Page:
Simple jQuery Dropdowns
Please use this identifier to cite or link to this item:
Full metadata record
DC FieldValueLanguage
dc.contributor.authorYot Teerawattananonen_US
dc.contributor.authorW. Hanshaoworakulen_US
dc.contributor.authorS. Russellen_US
dc.contributor.authorV. Tangcharoensathienen_US
dc.contributor.authorS. Jiamtonen_US
dc.contributor.otherInternational Health Policy Program, Thailanden_US
dc.contributor.otherThailand Ministry of Public Healthen_US
dc.contributor.otherUniversity of East Angliaen_US
dc.contributor.otherMahidol Universityen_US
dc.identifier.citationAsia-Pacific Journal of Public Health. Vol.18, No.1 (2006), 39-48en_US
dc.description.abstractThe aim of the study was to quantify the incidence of illness and treatment behaviour in relation to CD4 count, age, and gender among a cohort of persons living with HIV/AIDS in Thailand. 464 participants with a CD4 count between 50 and 550 cells/mm3 were followed up for 12 months. Multiple Poisson regression was used to model the adjusted incidence rate ratio of illness and care seeking at different levels. The incidence of morbidity and treatment pattern were significantly different among participants with different CD4 count, age and gender. For example, morbidity incidence was significantly higher among participants with CD4 count of less than 200 cells/mm3, among female participants, and participants aged 35 years or over. Females made significantly higher use of hospital ambulatory care and private clinics than males and males made significantly more use of private pharmacies. The potential opportunity cost of not providing ART to these different groups can be estimated and used to inform further economic evaluation and policy decisions on whether to provide ART at all and which patient groups to prioritise.en_US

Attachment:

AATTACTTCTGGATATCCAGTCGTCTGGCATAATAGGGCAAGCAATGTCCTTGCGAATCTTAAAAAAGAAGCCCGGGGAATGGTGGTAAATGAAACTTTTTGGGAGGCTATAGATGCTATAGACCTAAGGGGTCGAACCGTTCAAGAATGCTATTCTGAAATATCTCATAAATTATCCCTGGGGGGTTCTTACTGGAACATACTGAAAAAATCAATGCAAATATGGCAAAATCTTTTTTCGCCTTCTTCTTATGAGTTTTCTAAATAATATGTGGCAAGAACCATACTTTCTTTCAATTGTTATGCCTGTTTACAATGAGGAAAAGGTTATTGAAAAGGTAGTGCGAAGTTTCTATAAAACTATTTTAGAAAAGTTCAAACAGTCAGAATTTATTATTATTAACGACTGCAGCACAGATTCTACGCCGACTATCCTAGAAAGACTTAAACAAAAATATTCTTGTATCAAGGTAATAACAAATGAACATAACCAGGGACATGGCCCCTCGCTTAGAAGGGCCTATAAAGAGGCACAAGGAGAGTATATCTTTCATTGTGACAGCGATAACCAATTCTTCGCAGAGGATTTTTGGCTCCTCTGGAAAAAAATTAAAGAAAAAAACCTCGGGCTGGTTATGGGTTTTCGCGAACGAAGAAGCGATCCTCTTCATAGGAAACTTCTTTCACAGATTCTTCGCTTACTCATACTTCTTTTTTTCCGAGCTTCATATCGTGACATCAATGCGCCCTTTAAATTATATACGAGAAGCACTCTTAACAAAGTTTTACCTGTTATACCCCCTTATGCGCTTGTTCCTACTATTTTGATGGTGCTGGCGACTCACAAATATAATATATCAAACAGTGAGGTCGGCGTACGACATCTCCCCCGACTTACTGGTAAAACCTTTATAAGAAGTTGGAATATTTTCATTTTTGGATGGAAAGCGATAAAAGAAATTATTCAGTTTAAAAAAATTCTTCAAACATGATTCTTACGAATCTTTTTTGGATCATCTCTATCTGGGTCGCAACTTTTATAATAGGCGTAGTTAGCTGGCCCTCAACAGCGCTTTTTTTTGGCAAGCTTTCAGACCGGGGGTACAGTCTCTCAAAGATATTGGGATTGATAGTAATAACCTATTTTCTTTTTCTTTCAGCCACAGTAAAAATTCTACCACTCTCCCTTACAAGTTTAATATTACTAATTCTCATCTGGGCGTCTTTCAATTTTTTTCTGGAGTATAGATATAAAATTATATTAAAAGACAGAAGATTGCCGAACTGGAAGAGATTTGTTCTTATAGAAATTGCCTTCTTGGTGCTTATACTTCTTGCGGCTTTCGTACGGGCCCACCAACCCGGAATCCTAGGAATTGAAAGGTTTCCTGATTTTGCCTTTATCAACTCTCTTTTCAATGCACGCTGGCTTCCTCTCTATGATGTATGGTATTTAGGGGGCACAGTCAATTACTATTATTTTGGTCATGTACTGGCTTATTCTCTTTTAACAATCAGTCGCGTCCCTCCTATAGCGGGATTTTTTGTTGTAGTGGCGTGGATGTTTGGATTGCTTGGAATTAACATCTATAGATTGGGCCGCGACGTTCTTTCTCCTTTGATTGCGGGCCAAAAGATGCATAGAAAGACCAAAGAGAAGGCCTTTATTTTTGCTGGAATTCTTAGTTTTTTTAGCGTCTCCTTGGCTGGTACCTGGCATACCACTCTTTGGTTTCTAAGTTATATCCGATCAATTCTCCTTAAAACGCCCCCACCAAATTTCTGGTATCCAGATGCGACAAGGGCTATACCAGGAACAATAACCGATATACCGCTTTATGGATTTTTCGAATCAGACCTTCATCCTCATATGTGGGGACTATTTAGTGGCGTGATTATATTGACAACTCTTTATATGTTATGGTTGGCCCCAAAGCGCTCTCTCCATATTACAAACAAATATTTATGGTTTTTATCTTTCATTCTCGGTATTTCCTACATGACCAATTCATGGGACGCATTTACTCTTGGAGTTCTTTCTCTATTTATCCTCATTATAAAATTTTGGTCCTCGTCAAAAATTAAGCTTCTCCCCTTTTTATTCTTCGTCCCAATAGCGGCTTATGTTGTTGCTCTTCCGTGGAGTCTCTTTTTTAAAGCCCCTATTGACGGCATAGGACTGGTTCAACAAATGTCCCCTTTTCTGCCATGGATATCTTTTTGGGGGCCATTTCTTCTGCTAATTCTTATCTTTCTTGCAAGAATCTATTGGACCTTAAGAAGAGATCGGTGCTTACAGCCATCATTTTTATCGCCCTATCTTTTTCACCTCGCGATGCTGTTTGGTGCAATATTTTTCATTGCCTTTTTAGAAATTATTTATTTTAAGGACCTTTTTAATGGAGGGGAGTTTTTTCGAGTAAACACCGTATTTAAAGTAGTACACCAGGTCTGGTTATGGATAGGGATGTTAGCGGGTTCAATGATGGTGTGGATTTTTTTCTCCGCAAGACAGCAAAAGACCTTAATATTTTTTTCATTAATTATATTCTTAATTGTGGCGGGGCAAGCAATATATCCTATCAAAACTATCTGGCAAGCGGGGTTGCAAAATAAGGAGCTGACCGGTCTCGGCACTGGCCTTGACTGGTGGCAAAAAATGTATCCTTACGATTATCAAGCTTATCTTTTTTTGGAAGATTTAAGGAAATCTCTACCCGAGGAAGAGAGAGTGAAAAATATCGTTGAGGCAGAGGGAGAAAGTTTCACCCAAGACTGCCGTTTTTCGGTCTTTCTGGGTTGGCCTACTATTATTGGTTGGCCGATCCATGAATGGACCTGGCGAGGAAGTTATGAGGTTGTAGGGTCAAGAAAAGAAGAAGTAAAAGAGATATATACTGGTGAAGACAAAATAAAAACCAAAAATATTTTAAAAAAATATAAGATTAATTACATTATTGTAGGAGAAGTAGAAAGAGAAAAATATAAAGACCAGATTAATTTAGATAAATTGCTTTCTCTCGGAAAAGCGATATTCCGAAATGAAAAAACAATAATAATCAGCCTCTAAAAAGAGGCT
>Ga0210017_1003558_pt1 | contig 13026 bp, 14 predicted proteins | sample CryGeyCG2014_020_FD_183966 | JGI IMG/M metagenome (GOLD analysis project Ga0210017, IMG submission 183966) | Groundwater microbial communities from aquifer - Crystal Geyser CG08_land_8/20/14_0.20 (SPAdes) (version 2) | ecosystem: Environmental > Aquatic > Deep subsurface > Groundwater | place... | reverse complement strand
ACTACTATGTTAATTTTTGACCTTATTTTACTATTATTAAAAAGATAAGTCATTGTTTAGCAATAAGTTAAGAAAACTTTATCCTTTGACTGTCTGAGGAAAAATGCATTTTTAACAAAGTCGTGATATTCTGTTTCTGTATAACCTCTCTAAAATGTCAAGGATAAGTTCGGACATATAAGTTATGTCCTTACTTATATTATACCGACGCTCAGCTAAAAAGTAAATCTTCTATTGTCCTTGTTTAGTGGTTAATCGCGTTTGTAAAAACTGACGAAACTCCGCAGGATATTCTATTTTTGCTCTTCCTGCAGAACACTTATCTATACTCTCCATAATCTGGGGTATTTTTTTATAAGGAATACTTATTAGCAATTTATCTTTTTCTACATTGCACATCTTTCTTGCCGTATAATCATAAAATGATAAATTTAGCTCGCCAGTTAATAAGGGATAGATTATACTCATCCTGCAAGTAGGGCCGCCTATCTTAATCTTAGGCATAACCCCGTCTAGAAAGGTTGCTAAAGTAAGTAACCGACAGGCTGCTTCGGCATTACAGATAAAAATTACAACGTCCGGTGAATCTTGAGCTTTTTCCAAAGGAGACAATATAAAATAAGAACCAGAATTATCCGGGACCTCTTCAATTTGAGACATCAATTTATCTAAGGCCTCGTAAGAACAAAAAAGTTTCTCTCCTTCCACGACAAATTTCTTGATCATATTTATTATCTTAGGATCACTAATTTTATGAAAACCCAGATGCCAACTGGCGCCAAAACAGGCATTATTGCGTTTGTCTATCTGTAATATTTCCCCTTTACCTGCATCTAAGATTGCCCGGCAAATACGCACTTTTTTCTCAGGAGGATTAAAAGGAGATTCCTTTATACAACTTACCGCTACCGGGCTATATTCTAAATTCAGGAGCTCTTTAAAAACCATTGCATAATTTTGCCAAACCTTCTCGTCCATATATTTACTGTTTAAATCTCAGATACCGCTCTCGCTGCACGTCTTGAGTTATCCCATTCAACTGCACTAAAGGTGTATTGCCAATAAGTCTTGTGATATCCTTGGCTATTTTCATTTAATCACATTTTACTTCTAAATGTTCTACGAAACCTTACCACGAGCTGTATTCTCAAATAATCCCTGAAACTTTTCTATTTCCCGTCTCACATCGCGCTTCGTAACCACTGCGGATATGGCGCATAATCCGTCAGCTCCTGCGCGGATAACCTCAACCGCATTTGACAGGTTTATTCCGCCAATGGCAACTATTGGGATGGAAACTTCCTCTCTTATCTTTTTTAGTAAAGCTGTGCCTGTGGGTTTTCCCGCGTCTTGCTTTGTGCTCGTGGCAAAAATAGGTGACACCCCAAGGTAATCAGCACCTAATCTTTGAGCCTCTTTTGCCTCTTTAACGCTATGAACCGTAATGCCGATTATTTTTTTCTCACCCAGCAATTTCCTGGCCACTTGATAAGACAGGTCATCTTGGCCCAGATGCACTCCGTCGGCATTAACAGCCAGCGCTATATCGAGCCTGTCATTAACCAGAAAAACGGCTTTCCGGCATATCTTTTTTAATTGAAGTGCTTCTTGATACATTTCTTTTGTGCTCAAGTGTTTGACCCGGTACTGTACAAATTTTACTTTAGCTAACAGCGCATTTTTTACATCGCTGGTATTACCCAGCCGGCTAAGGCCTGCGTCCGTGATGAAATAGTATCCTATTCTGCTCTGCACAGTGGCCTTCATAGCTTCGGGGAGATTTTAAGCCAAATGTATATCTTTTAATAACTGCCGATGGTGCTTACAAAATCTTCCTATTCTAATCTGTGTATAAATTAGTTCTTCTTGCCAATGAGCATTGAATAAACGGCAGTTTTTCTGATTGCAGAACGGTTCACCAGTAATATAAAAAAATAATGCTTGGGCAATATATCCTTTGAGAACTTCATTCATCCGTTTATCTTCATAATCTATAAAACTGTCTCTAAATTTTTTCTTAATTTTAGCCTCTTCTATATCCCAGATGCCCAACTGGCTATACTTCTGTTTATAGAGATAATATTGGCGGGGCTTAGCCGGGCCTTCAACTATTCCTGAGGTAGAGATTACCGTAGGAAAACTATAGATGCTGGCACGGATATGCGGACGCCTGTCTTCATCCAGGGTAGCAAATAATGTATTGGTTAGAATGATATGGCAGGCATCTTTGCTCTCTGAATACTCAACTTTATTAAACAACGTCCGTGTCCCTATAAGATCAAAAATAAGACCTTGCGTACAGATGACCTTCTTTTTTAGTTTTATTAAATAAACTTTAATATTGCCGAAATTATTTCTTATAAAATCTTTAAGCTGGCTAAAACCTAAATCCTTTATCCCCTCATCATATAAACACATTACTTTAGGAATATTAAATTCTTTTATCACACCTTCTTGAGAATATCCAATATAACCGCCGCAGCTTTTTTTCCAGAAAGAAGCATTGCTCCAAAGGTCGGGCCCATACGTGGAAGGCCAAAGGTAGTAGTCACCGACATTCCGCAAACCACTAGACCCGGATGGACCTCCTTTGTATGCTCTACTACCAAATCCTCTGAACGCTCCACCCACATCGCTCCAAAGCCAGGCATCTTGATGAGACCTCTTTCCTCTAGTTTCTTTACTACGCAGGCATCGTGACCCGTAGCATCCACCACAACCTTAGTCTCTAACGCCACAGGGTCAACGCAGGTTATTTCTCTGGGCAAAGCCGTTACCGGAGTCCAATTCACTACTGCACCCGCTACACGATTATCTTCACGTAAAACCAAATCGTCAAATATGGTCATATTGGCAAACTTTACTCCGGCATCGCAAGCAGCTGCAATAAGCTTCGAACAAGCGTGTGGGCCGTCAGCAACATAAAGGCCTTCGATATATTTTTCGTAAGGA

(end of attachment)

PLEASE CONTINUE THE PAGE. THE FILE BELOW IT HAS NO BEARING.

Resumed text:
dc.rightsMahidol Universityen_US
dc.titleTargeting antiretroviral therapy: Lessons from a longitudinal study of morbidity and treatment in relation to CD4 count in Thailanden_US
Appears in Collections:Scopus 2006-2010

Files in This Item:
There are no files associated with this item.

Items in DSpace are protected by copyright, with all rights reserved, unless otherwise indicated.